> As you stated you are receiving with an "X" antenna  made of two linearly
> polarized antennas one is oriented at 45° "/" and the other one at  135°
> "\"
> The point here is that the transmitting antenna of Delfi-C3 is not looking
> straight boreside at any time to your receiving antennas because the
> satellite is slowly tumbling.
> If we assume that at a certain time the transmitting and receiving
> antennas
> have been randomly looking straight at each other (coaxial) then a
> circularly polarized wave will appear circularly polarized  with the same
> amplitude into your "X" antennas.
> If the antennas are not looking directly at each other because there is a
> continuously variable squint angle with the satellite tumbling then a
> circularly polarized wave will appear elliptical to your linearly
> receiving
> "X" antennas.
> This effect is easily visualized if you look at a phonograph record ;
> looking directly onto the playing surface , it appears round .As the
> record
> (the satellite CP antenna) is rotated toward an edgewiseview ,it appears
> more and more elliptical until, when you are looking directly at the edge
> of the record, it appears as a straight line.
> This effect can be applied here and when your two crossed linearly
> polarized
> "X" antennas are looking directly into a circularly polarized antenna, the
> X  components are equal:As one moves around to the edge of the antennas
> (satellite tumbling) one of the X linear components increases while the
> other X component decreases or approaches to zero.
> If the linear component that appears as a straight line is oriented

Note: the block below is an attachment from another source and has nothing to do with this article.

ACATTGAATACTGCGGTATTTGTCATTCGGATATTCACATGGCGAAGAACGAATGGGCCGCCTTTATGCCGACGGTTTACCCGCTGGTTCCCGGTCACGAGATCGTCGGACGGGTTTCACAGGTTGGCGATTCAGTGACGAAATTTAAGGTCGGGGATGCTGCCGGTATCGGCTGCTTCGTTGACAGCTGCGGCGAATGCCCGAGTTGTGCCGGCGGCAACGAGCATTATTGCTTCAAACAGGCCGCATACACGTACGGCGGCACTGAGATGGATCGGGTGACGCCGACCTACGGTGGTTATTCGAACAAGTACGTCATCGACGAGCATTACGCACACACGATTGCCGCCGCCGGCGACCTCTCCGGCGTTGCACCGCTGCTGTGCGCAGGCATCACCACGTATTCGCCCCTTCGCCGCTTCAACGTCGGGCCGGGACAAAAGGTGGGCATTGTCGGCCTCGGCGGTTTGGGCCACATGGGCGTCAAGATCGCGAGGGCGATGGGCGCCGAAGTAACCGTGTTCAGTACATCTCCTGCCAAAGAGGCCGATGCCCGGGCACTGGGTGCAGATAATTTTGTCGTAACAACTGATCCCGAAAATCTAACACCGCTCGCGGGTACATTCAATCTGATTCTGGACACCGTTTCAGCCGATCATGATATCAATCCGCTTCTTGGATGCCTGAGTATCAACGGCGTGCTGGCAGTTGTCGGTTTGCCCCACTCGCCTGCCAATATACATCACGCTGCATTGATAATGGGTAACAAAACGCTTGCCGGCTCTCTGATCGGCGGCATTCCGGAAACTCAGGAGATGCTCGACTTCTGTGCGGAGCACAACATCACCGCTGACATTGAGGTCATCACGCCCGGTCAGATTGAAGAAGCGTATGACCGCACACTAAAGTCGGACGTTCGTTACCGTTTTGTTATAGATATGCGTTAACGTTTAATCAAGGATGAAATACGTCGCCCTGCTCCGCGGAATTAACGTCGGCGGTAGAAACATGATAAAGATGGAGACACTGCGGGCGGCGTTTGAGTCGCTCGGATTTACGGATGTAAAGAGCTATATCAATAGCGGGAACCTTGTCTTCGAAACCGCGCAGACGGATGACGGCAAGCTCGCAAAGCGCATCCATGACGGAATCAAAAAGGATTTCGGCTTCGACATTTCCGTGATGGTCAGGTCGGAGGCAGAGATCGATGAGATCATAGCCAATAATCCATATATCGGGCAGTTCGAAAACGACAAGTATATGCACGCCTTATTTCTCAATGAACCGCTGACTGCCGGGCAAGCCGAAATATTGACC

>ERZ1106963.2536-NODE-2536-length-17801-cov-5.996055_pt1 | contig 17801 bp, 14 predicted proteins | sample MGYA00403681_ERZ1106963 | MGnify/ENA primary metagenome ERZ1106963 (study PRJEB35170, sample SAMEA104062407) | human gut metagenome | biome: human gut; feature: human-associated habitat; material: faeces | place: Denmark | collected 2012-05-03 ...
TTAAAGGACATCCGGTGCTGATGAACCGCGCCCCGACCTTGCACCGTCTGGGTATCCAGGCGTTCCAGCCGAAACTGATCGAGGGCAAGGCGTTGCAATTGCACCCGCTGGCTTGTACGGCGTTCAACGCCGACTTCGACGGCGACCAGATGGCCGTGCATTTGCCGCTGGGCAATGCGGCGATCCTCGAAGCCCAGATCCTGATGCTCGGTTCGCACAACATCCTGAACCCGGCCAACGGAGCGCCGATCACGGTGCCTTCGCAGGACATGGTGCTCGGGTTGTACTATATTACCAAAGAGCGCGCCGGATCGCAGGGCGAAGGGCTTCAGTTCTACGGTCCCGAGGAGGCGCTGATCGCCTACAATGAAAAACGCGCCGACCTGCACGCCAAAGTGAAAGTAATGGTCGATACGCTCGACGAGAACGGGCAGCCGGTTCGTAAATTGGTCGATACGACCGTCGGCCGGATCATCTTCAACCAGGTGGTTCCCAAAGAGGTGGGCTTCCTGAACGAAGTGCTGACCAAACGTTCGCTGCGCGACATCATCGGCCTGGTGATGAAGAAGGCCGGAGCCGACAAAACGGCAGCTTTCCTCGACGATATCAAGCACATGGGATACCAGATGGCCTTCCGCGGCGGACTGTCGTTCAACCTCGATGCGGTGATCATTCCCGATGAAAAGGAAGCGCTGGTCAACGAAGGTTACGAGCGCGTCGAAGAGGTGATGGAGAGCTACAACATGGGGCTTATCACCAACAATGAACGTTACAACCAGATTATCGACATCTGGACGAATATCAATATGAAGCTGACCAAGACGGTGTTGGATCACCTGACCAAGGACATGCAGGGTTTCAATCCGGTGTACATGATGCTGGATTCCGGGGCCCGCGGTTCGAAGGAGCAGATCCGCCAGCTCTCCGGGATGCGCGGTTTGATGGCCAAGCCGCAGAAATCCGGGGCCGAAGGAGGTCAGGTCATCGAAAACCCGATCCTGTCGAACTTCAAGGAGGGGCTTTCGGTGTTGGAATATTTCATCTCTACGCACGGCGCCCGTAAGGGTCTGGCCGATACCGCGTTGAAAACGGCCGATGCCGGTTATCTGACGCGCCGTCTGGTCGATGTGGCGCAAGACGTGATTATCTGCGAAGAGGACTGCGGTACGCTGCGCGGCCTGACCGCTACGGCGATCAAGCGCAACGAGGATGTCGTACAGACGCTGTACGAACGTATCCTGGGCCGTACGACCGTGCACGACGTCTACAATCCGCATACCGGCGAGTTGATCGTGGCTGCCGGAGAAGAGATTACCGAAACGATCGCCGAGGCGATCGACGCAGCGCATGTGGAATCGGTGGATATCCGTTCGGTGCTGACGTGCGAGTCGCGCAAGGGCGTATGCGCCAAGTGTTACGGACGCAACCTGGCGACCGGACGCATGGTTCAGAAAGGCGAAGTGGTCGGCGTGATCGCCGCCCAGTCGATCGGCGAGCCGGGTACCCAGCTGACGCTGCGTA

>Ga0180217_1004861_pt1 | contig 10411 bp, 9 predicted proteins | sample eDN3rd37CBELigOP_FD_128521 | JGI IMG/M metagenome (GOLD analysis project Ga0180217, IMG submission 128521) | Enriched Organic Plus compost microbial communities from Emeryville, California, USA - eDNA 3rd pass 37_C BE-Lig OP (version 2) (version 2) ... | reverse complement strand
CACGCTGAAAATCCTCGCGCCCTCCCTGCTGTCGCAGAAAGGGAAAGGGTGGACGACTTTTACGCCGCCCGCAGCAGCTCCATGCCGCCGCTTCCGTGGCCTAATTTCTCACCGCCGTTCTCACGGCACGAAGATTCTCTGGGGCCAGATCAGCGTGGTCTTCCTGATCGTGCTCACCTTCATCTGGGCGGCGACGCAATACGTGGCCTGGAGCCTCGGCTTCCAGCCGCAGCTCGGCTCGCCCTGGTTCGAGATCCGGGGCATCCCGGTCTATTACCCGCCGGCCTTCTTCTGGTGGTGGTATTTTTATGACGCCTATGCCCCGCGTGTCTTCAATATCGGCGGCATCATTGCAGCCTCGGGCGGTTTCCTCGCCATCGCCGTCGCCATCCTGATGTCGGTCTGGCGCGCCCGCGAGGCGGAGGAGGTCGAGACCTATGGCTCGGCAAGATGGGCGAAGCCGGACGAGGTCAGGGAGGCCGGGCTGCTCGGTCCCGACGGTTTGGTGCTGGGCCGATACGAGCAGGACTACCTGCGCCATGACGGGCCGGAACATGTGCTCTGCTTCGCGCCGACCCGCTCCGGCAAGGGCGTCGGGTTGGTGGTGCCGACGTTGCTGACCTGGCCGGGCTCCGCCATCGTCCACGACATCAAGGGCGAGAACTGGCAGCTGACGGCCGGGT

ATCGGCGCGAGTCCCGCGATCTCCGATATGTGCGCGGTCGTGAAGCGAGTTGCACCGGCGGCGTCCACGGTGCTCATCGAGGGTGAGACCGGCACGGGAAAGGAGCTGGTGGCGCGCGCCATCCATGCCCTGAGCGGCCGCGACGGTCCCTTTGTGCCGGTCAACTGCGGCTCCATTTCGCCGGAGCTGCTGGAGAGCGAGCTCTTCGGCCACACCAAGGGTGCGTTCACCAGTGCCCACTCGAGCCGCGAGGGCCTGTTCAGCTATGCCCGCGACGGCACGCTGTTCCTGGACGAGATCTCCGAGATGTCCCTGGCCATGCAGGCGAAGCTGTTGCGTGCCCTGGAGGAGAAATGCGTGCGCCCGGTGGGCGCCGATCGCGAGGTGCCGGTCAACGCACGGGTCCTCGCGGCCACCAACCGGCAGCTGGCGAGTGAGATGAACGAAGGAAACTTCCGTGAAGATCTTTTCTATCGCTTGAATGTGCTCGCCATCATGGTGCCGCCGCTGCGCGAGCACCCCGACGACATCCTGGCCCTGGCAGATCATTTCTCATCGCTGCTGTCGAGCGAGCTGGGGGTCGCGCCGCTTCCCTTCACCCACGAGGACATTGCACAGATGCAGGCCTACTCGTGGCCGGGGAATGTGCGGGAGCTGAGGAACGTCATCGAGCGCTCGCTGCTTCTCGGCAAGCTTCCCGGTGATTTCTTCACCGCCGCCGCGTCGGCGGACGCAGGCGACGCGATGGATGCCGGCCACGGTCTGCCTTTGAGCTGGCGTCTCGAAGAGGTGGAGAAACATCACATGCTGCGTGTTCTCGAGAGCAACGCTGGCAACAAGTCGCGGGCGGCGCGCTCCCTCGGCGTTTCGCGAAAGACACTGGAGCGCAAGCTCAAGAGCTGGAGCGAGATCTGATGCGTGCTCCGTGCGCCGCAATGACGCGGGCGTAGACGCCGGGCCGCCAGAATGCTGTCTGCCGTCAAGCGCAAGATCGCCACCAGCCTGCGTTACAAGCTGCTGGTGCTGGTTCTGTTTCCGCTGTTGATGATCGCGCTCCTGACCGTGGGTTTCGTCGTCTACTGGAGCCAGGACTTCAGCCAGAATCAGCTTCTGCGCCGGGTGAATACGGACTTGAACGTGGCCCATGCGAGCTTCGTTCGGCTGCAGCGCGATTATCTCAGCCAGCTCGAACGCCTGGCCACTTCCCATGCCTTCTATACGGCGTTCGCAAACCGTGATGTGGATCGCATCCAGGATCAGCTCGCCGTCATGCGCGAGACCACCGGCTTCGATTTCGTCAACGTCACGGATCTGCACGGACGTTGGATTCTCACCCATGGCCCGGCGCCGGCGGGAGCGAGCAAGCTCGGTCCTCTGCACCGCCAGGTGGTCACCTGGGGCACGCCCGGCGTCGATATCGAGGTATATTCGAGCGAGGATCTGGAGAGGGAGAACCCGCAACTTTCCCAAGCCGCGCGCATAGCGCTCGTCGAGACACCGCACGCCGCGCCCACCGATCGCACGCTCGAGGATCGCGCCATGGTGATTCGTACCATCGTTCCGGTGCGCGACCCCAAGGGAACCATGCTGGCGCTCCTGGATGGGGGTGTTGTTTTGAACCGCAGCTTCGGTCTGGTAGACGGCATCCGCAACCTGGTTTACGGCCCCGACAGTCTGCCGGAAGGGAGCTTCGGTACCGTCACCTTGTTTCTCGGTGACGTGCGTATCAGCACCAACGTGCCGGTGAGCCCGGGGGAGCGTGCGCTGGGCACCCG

> exactly
> at 45° "/" with respect to your "X" antennas then the signal received by
> the
> 45° "/" antenna is maximum while the signal received by the 135° "\"
> antenna is minimum or zero.
> Your question 1 :
> if Delfi C3 has circular polarization, shouldn't both signals have been
> the
> same ?
> My answer 1 :
> They are the same strenght only when Delfi C3 and your "X" antennas are
> looking straight at each other.
> Your question 2 :
> how does this relate to the LCHP/RCHP opposite maximums (see text above )
> ?
> My answer 2 :
> If you are receiving a LHCP or RHCP wave with an "X" linearly polarized
> antenna the signals is the same but if you receive with a CP antenna the
> effect changes.
> The antenna of Delfi C3 is made with 2 crossed elements located in the
> same
> plane.
> To generate circular polarization one element must be feed with a 90°
> phase
> difference.
> Been the crossed elements in the same plane without any reflector the
> antenna radiates RHCP in one axial direction and LHCP in the other
> direction.
> If you receive with a circularly polarized antenna it happens that
> depending
> on wich face the satellite is looking to your "X" antennas you can receive
> a
> RHCP or a LHCP wave and this is why a polarization switcher is necessary.
> I have extracted this basic concept from " The Advantages of Circular
> Polarization for Amateur Satellite Ground Stations" by John J. Nagle, K4KJ
> publisched into the "1975 ARRL Technical Symposium" page 80-87 of text
> with 25 pages for drawings and pictures.
> 73" de
> i8CVS Domenico
> _______________________________________________
> Sent via AMSAT-BB at amsat.org. Opinions expressed are those of the author.
> Not an AMSAT-NA member? Join now to support the amateur satellite program!
> Subscription settings: http://amsat.org/mailman/listinfo/amsat-bb

More information about the AMSAT-BB mailing list